Within the Christian entertainment community, Narnia is not just another $150 million Disney family movie. With its Jesus-like "vision of Aslan getting shaved and killed," as Nicolosi notes, it's a victory that mirrors what the Christian right has accomplished on a larger scale, according to Didi Herman, co-author of Globalizing Family Values: The Christian Right in International Politics. "The Christian right has adopted an approach that involves attempting to reshape dominant culture from the inside," she says. "Often this is at the local level," for example, getting onto school boards to impact education policy. "In terms of cultural change the strategy is similar: Get conservative Christians into the media, into the film industry, and the values and politics of those institutions will change."

In a speech delivered last year at the Hillsdale National Leadership Seminar in Florida, Anschutz outlined his plans for Walden Media: to make family films that are "entertaining," but also are "life affirming" and "carry moral messages." Upcoming Walden projects include Disney's Bridge to Terabithia, based on former missionary Katherine Paterson's children's novel; Michael Apted's Amazing Grace, starring Ioan Gruffudd as an evangelical abolitionist pioneer; and an adaptation of the vaguely Christian children's book The Giver (set up at 20th Century Fox, which recently launched foxfaith.com, a reportedly thriving website that directly targets the family-values set with titles ranging fromThe Passion to Woman Thou Art Loosed to Doctor Dolittle).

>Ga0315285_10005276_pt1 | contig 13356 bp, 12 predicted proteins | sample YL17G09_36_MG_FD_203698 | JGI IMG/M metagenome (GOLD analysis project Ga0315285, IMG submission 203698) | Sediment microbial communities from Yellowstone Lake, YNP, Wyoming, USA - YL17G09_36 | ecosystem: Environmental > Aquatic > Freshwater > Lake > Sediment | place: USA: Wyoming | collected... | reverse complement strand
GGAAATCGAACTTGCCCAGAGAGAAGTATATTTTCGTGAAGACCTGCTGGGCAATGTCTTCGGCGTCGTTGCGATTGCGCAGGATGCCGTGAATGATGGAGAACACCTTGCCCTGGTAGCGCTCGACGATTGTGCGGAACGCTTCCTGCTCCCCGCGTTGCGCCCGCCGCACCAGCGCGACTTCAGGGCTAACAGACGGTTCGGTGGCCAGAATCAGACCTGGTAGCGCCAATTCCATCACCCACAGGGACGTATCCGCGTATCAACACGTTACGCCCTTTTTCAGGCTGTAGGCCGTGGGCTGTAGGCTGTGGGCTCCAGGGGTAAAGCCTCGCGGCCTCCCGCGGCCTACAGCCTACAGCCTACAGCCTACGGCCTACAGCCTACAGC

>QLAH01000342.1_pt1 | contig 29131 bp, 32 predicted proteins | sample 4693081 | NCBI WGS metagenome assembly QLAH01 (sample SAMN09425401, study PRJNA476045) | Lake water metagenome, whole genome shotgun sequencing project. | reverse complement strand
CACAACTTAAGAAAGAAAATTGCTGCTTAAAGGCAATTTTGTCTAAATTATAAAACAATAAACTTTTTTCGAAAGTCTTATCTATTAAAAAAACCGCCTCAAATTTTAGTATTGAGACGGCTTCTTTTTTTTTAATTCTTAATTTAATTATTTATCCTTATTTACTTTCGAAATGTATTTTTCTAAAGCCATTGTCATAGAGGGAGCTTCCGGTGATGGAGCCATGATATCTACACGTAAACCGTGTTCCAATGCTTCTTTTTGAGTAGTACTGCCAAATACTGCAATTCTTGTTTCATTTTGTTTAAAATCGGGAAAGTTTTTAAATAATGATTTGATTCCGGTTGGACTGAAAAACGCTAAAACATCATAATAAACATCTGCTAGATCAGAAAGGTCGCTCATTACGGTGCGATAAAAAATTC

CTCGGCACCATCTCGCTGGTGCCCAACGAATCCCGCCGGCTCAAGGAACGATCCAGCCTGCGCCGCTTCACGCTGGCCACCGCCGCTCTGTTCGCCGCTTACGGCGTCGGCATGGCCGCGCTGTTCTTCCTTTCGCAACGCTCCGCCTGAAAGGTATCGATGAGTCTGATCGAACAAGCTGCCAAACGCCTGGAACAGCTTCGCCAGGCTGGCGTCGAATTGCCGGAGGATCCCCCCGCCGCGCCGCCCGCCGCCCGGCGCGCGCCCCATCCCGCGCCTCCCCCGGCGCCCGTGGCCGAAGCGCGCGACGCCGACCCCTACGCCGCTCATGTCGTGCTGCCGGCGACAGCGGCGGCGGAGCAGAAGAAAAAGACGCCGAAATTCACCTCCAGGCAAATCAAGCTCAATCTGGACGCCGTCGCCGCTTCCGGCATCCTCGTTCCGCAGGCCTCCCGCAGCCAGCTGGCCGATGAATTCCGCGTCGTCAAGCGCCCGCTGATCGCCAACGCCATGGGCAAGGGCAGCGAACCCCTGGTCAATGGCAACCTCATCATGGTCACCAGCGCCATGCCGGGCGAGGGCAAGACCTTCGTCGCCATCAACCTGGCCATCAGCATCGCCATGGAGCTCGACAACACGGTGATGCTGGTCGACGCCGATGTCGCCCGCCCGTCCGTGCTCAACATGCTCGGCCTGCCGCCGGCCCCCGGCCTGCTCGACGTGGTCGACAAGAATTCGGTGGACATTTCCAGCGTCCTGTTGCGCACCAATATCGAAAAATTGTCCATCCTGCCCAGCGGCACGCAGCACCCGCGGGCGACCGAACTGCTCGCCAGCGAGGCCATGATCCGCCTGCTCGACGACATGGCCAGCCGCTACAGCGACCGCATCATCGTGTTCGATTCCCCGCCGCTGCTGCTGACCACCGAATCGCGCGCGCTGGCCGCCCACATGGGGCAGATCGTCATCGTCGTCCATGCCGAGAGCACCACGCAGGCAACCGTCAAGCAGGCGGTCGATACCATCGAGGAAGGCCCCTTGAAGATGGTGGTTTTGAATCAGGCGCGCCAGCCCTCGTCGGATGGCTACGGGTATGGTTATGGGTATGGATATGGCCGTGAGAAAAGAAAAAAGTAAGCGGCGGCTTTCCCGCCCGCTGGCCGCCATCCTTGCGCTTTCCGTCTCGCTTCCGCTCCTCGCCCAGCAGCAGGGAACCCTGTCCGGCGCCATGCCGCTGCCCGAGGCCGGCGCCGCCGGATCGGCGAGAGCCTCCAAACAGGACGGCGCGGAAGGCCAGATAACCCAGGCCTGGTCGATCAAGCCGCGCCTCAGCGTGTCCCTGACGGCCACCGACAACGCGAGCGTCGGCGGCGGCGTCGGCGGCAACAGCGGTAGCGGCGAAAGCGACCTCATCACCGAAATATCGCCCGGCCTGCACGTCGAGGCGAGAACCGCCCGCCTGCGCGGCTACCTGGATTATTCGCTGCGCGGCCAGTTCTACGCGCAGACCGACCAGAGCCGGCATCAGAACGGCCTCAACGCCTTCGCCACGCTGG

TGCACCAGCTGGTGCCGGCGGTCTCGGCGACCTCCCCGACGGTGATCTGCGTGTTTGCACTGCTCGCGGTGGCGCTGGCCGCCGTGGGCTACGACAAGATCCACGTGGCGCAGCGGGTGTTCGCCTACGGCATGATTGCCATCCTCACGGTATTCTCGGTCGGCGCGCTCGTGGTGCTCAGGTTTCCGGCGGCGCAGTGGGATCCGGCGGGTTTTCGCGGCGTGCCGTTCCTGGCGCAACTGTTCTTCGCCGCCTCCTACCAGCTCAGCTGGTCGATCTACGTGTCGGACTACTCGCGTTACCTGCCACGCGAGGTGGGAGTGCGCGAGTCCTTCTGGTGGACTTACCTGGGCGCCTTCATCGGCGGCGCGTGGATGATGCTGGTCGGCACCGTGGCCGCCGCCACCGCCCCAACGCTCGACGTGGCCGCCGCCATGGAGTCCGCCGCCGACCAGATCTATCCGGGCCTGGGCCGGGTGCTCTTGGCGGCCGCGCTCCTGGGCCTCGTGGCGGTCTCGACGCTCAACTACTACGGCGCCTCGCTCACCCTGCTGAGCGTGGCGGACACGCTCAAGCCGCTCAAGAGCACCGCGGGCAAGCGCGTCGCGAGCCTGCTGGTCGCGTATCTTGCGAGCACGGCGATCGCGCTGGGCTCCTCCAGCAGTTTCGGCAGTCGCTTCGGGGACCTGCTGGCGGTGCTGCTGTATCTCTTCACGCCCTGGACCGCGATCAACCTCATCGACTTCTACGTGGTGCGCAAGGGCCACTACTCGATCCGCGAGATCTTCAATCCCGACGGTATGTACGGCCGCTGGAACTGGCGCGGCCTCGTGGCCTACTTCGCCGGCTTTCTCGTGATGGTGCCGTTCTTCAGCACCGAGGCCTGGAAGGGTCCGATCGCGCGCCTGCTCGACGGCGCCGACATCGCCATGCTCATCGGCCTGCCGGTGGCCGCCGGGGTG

Anschutz also outlined an educational unit that is in contact with some 10,000 schools. The teacher's guide for Walden's release of Narnia, for example, encourages secular educators to emphasize themes of "forgiveness, sacrifice and faith that shine throughout the book and film."

But there is no explicit mention of Christianity in Anschutz's speech or Walden's materials, reflecting another strategy among members of the Christian right that involves cloaking their goals in secular language. As Didi Herman explains, "The [Christian right's] more sophisticated elements quite consciously avoid religious rhetoric; they know it doesn't work. The language of sin, apocalypse, redemption results in them being 'loonified' by the media." For example, Mel Gibson, in discussing his latest project Apocalypto (also to be distributed by Disney), rejected rumors that his new film was an end-times narrative inspired by sacred Mayan texts, saying at a press conference that it is "not a big doomsday picture or anything like that."

Indeed, Barbara Nicolosi, who encourages her students to emulate her favorite author Flannery O'Connor and films like Todd Field's In the Bedroom and Jim Sheridan's In America, says she wants the arts to "explore the spiritual side of human nature. Too much art is coming from the one limited perspective of pure materialism."